A recently developed wristband can analyse bodily fluid such as sweat to give an insight into health while a person works out, claimed a study.

The stretchy patch developed at King Abdullah University of Science and Technology (KAUST) could help in tracking health by making it easier to analyse sweat for critical biomarkers.

The study was published in the journal Small.

Human perspiration contains trace amounts of organic molecules that can act as measurable health indicators. Glucose fluctuations, for example, may point to blood sugar problems, while high levels of lactic acid could signal oxygen deficiencies.

To detect these molecules, researchers are developing flexible prototypes that sit on the skin and direct sweat toward special enzyme-coated electrodes.

The specific nature of enzyme-substrate binding enables these sensors to electrically detect very low concentrations of target compounds.

One obstacle with enzyme biosensors, however, is their relatively short lifetimes.

“Even though human skin is quite soft, it can delaminate the enzyme layer right off the biosensor,” said Yongjiu Lei, a researcher.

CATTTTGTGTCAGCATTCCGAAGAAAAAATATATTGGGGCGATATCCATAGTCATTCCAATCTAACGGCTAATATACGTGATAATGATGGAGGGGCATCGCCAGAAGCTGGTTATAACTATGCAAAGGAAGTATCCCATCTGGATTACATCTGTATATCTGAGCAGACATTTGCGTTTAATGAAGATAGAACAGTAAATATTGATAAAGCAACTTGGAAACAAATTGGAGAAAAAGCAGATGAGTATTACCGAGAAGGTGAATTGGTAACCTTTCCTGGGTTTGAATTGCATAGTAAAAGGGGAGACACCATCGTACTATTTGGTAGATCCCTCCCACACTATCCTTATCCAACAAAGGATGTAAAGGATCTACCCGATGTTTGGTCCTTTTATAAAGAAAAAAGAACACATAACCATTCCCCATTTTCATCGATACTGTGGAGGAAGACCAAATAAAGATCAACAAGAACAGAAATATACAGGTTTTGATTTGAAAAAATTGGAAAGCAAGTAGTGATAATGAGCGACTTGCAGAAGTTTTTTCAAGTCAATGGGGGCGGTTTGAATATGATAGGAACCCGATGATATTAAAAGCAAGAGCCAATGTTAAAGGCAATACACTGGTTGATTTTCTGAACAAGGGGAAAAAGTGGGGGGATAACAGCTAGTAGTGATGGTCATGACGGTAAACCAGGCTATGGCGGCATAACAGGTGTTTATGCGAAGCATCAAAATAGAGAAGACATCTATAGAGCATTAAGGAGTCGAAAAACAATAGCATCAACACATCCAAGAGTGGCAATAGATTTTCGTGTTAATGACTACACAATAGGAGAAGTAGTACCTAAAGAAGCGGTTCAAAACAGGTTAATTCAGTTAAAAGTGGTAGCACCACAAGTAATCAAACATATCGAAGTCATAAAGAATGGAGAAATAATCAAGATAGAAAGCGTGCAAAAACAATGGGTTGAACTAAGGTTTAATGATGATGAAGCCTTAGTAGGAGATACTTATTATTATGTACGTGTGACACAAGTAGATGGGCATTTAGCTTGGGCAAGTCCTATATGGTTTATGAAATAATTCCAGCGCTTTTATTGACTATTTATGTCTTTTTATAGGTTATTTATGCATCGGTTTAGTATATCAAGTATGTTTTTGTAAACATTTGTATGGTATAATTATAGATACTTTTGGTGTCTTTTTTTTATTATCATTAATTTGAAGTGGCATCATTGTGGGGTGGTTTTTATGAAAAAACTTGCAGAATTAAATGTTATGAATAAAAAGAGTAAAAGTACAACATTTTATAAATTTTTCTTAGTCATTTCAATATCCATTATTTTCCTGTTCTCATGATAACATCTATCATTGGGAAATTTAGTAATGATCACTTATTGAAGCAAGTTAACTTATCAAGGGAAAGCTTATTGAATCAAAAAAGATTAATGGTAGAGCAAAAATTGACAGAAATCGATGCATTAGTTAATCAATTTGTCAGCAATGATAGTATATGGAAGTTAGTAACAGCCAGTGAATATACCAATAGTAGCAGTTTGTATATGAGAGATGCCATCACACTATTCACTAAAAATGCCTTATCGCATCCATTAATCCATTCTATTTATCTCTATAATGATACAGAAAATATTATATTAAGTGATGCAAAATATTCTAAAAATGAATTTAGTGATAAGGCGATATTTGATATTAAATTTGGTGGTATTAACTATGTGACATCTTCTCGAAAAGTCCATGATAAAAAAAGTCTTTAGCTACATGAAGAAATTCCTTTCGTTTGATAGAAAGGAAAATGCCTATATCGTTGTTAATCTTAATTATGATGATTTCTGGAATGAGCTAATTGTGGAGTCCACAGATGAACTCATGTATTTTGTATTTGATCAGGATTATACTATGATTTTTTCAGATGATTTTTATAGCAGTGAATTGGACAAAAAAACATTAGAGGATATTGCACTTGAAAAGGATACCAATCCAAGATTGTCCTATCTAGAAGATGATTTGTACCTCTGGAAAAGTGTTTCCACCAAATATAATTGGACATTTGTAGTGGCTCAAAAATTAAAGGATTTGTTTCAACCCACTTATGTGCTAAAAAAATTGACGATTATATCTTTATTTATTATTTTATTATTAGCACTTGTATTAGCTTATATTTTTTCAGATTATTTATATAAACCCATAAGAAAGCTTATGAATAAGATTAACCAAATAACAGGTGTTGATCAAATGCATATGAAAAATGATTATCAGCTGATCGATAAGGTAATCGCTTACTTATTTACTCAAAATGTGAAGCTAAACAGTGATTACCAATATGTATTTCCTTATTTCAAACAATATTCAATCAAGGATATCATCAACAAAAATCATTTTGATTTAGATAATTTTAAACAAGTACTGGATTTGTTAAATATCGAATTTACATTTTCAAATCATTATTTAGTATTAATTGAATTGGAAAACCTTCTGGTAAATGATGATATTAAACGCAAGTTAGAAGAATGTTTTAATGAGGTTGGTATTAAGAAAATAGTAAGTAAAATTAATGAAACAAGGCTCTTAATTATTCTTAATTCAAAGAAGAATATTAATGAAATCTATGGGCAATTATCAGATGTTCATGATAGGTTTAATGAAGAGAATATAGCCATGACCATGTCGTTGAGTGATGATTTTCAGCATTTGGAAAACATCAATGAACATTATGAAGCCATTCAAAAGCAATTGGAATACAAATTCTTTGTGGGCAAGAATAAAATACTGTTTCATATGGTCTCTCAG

Lei and his colleagues have now developed a wearable system that can handle the rigours of skin contact and deliver improved biomarker detection.

The device runs on a thin, flat ceramic known as MXene that resembles graphene but contains a mixture of carbon and titanium atoms.

The metallic conductivity and low toxicity of this 2D material make it an ideal platform for enzyme sensors, according to the studies.

When the team placed the biosensor into a wristband worn by volunteers riding stationary bicycles, they saw lactose concentrations in sweat rise and fall in correlation with workout intensities. Changes in glucose levels could also be tracked as accurately in sweat as it is in blood.

“We are working with KAUST and international collaborators under the umbrella of the Sensors Initiative to integrate tiny electrical generators into the patch. This will enable the patch to create its own power for personalised health monitoring,” said Husam Alshareef, who led the project.